Michael Parrish  BS Psychology/ BS Biology

Michael Parrish
BS Psychology/ BS Biology

Scott Oppler  BS Psychology & Biology Melissa Menceloglu BA Psychology

Scott Oppler
BS Psychology & Biology
Melisa Menceloglu
BA Psychology

How UNC Undergraduate Students Are An Asset to My Work:

While working with UNC-CH undergraduate students, I have learned that they are all extremely bright, self-motivated, and eager to learn new things. They have assisted me greatly in the work I have been doing over the years. For example we have been looking at the role of age and genetic polymorphisms on human behavior. Specifically, a person’s age (emerging adult versus adult) appears to determine which particular genetic variations may be associated with a tendency to value the future less: a process we believe is implicated in promoting and sustaining alcohol use disorders. A total of 4 UNC-CH undergrads were      acknowledged in the paper (in Psychopharmacology) focused on this project.

The Importance of Undergraduate Research Experiences:

 Getting experience with scientific research is the best way to know whether or not pursuing a career in science is right for you. I was able to take advantage of undergraduate research at Furman University while I pursued my Bachelor’s Degree in Neuroscience. My early work, looking at the impact of alcohol and the neuropeptide beta-endorphin on stress and anxiety behavior in mice, was critical in inspiring me to apply to PhD programs focused on the neurobiology of drug abuse and behaviors associated with problem drug use. Conducting original science is a difficult enterprise and nothing prepares someone more for understanding the process better than doing it firsthand, which is the value of pursuing research opportunities early.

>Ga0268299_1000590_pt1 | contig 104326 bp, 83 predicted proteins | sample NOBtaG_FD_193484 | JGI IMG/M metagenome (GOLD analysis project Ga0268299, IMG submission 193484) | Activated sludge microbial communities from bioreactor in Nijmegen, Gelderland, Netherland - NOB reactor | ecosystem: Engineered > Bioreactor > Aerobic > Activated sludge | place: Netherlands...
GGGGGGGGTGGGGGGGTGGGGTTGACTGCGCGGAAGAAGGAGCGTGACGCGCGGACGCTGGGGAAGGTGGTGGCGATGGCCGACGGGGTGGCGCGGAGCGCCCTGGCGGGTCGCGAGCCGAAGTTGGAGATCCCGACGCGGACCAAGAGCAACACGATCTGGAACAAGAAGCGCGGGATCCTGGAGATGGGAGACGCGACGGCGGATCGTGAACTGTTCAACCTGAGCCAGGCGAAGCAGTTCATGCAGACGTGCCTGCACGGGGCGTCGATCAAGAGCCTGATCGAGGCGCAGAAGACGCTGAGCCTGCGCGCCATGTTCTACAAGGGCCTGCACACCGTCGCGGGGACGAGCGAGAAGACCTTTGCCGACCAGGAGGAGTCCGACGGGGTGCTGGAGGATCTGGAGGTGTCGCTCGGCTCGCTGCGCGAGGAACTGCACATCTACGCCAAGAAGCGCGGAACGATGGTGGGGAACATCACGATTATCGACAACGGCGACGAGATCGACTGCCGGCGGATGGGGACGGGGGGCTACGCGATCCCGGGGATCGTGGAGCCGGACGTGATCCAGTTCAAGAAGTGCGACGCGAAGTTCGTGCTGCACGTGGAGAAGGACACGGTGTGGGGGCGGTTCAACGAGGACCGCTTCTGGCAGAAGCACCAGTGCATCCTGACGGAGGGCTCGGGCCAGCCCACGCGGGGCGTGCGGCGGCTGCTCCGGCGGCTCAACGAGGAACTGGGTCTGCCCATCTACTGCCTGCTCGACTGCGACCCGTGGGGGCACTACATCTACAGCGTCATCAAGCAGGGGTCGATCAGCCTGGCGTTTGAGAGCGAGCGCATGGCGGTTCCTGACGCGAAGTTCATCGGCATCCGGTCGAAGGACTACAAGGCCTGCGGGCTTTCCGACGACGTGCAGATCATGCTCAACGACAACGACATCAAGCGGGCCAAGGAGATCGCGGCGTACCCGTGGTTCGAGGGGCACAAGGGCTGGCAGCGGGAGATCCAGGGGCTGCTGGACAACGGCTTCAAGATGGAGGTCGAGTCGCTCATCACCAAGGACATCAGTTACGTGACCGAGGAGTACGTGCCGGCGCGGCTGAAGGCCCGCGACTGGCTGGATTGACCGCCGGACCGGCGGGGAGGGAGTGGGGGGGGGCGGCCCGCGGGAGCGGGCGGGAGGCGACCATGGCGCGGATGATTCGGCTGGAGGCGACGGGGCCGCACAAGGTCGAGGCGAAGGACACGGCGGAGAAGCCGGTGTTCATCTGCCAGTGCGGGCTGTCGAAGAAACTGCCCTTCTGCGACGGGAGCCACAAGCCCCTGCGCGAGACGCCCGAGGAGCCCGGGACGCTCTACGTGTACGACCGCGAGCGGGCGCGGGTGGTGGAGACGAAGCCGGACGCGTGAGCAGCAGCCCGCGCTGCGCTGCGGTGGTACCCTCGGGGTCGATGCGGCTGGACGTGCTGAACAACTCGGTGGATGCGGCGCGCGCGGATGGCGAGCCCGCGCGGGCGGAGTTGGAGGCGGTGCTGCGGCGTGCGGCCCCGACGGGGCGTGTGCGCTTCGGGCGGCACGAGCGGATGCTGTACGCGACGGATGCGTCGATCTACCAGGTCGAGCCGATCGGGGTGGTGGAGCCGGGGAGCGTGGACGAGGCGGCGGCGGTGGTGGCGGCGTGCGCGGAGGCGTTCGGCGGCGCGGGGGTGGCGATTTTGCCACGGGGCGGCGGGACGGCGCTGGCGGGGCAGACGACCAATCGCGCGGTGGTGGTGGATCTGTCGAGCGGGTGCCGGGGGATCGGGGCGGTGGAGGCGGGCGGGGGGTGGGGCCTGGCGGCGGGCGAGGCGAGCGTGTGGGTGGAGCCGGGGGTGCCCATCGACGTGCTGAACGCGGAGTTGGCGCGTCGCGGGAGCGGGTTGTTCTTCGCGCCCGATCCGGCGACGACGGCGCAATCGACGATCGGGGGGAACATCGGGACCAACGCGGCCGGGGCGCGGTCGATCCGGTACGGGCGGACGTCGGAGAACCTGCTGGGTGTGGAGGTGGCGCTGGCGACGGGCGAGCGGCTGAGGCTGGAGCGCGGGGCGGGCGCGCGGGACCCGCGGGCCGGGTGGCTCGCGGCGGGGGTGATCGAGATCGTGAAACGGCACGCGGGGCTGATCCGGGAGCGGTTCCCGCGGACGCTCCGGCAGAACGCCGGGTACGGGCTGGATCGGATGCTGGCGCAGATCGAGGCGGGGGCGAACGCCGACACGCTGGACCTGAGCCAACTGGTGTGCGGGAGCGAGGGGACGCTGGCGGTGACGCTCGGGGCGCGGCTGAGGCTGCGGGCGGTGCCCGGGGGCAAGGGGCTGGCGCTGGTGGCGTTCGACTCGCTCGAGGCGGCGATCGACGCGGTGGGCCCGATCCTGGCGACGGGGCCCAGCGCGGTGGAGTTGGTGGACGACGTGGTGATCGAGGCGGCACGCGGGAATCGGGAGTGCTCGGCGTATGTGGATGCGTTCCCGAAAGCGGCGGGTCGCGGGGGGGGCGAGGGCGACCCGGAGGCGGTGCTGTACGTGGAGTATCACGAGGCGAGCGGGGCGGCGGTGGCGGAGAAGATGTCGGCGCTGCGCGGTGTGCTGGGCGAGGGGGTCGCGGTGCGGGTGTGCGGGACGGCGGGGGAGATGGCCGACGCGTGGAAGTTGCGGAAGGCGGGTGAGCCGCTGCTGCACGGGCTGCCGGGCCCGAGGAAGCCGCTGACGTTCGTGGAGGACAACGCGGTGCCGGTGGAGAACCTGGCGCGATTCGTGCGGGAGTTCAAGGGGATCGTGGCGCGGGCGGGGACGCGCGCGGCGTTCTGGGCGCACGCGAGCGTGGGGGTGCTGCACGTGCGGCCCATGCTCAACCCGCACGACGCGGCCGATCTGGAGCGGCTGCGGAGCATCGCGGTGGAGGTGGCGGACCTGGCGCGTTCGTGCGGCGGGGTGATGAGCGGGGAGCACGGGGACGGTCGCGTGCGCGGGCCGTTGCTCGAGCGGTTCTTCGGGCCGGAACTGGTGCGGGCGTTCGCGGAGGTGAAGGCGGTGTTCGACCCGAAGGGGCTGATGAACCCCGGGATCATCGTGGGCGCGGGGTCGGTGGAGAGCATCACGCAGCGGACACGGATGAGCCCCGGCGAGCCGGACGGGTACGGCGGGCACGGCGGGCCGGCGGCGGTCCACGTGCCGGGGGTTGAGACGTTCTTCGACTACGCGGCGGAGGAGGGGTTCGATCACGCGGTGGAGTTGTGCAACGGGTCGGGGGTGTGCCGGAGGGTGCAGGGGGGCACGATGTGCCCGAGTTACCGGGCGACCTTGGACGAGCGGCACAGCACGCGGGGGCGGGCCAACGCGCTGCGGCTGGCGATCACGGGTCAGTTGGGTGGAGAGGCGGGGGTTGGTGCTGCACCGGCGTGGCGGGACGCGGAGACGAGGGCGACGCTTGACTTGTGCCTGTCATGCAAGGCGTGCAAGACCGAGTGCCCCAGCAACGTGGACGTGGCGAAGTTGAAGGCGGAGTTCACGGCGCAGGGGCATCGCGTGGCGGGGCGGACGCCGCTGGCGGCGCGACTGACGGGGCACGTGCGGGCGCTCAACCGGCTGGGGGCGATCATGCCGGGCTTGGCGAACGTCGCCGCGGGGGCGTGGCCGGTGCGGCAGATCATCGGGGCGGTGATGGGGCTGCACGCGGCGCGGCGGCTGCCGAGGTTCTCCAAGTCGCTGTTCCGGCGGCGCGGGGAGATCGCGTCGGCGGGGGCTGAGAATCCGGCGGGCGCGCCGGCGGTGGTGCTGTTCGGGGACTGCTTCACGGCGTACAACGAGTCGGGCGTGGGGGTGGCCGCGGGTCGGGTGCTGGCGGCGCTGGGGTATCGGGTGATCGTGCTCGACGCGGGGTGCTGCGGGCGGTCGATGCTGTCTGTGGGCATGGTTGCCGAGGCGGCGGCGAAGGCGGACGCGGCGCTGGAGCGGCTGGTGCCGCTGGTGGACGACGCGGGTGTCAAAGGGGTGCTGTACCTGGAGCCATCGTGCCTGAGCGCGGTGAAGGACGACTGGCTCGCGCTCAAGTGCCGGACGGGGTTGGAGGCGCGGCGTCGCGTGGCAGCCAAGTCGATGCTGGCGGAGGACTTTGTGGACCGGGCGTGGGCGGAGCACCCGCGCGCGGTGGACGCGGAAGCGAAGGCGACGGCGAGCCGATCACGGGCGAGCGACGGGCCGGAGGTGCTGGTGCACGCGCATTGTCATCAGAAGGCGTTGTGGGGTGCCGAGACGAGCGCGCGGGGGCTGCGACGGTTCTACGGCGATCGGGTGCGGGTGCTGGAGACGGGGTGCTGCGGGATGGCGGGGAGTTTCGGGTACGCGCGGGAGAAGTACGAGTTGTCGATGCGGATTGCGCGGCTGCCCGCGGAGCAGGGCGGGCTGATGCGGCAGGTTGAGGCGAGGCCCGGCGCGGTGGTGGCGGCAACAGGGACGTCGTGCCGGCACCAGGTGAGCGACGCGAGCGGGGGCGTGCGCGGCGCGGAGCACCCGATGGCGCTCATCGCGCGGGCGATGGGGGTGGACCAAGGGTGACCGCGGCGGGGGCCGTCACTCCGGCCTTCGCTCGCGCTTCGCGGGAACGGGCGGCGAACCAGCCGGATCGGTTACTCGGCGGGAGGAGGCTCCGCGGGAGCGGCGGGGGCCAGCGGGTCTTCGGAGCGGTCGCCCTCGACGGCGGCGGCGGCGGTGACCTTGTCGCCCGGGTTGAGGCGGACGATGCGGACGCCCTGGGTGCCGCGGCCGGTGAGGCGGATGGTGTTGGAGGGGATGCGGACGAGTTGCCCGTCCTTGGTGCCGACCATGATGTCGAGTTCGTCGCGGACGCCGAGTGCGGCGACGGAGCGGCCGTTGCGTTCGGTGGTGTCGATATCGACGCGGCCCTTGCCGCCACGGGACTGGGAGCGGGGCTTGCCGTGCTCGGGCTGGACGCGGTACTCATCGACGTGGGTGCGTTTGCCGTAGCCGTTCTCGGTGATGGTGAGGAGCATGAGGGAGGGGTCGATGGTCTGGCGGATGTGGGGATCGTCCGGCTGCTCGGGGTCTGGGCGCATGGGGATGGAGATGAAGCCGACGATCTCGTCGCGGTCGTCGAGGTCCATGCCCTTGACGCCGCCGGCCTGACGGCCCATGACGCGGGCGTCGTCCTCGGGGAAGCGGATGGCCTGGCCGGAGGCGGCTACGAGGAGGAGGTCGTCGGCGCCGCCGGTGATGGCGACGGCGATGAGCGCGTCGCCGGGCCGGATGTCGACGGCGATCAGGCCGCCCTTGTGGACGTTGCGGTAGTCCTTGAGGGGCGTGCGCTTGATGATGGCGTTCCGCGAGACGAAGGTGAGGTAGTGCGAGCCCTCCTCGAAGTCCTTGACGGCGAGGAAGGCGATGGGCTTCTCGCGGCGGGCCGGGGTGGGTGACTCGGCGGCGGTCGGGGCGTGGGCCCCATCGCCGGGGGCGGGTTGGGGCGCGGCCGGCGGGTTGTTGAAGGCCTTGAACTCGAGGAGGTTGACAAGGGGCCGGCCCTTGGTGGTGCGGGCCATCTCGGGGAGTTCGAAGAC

I encourage anyone remotely interested in the scientific process to think about volunteering in one of the hundreds of labs at UNC-CH. This is a great place to explore a vast array of research topics and areas. In labs affiliated with the Neurobiology Curriculum, for instance, one can experience the various approaches researchers take to understanding the brain and behavior from animal models to humans, from intracellular signaling in individual neurons to widespread neural activity as measured by functional magnetic resonance imaging.

Links to publications of my work (containing acknowledgements to many UNC undergraduate students that have helped out over the years):